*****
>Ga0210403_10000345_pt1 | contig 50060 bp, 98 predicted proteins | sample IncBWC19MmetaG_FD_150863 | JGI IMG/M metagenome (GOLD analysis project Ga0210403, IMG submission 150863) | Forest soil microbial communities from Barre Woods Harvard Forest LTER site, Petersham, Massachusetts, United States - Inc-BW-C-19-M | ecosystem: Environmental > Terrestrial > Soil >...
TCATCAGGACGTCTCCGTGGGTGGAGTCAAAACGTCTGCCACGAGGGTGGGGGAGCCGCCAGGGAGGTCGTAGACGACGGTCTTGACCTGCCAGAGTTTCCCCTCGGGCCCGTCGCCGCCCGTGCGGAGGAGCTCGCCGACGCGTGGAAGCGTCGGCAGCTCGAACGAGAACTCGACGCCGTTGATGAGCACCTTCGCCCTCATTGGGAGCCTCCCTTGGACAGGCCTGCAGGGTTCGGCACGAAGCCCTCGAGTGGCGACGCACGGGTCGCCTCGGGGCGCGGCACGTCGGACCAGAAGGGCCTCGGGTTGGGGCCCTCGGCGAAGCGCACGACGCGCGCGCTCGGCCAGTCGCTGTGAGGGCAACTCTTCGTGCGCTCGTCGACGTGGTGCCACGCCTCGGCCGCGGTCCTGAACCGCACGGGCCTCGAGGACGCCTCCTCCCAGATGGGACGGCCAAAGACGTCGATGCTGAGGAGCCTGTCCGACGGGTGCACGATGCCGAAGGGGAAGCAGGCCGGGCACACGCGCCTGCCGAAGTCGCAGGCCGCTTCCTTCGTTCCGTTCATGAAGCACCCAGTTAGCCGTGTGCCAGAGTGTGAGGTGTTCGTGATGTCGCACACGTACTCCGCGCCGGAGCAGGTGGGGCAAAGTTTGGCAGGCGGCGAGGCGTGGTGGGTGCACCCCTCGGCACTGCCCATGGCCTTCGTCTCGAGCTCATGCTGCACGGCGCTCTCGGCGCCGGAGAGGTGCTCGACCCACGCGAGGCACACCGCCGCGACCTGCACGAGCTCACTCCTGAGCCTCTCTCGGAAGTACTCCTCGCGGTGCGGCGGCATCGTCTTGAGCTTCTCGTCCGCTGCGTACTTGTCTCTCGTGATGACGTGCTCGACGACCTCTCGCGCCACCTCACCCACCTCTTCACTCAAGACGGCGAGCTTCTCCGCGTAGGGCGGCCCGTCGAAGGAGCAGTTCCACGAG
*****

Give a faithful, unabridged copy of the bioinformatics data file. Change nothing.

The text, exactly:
>Ga0210403_10000345_pt1 | contig 50060 bp, 98 predicted proteins | sample IncBWC19MmetaG_FD_150863 | JGI IMG/M metagenome (GOLD analysis project Ga0210403, IMG submission 150863) | Forest soil microbial communities from Barre Woods Harvard Forest LTER site, Petersham, Massachusetts, United States - Inc-BW-C-19-M | ecosystem: Environmental > Terrestrial > Soil >...
TCATCAGGACGTCTCCGTGGGTGGAGTCAAAACGTCTGCCACGAGGGTGGGGGAGCCGCCAGGGAGGTCGTAGACGACGGTCTTGACCTGCCAGAGTTTCCCCTCGGGCCCGTCGCCGCCCGTGCGGAGGAGCTCGCCGACGCGTGGAAGCGTCGGCAGCTCGAACGAGAACTCGACGCCGTTGATGAGCACCTTCGCCCTCATTGGGAGCCTCCCTTGGACAGGCCTGCAGGGTTCGGCACGAAGCCCTCGAGTGGCGACGCACGGGTCGCCTCGGGGCGCGGCACGTCGGACCAGAAGGGCCTCGGGTTGGGGCCCTCGGCGAAGCGCACGACGCGCGCGCTCGGCCAGTCGCTGTGAGGGCAACTCTTCGTGCGCTCGTCGACGTGGTGCCACGCCTCGGCCGCGGTCCTGAACCGCACGGGCCTCGAGGACGCCTCCTCCCAGATGGGACGGCCAAAGACGTCGATGCTGAGGAGCCTGTCCGACGGGTGCACGATGCCGAAGGGGAAGCAGGCCGGGCACACGCGCCTGCCGAAGTCGCAGGCCGCTTCCTTCGTTCCGTTCATGAAGCACCCAGTTAGCCGTGTGCCAGAGTGTGAGGTGTTCGTGATGTCGCACACGTACTCCGCGCCGGAGCAGGTGGGGCAAAGTTTGGCAGGCGGCGAGGCGTGGTGGGTGCACCCCTCGGCACTGCCCATGGCCTTCGTCTCGAGCTCATGCTGCACGGCGCTCTCGGCGCCGGAGAGGTGCTCGACCCACGCGAGGCACACCGCCGCGACCTGCACGAGCTCACTCCTGAGCCTCTCTCGGAAGTACTCCTCGCGGTGCGGCGGCATCGTCTTGAGCTTCTCGTCCGCTGCGTACTTGTCTCTCGTGATGACGTGCTCGACGACCTCTCGCGCCACCTCACCCACCTCTTCACTCAAGACGGCGAGCTTCTCCGCGTAGGGCGGCCCGTCGAAGGAGCAGTTCCACGAG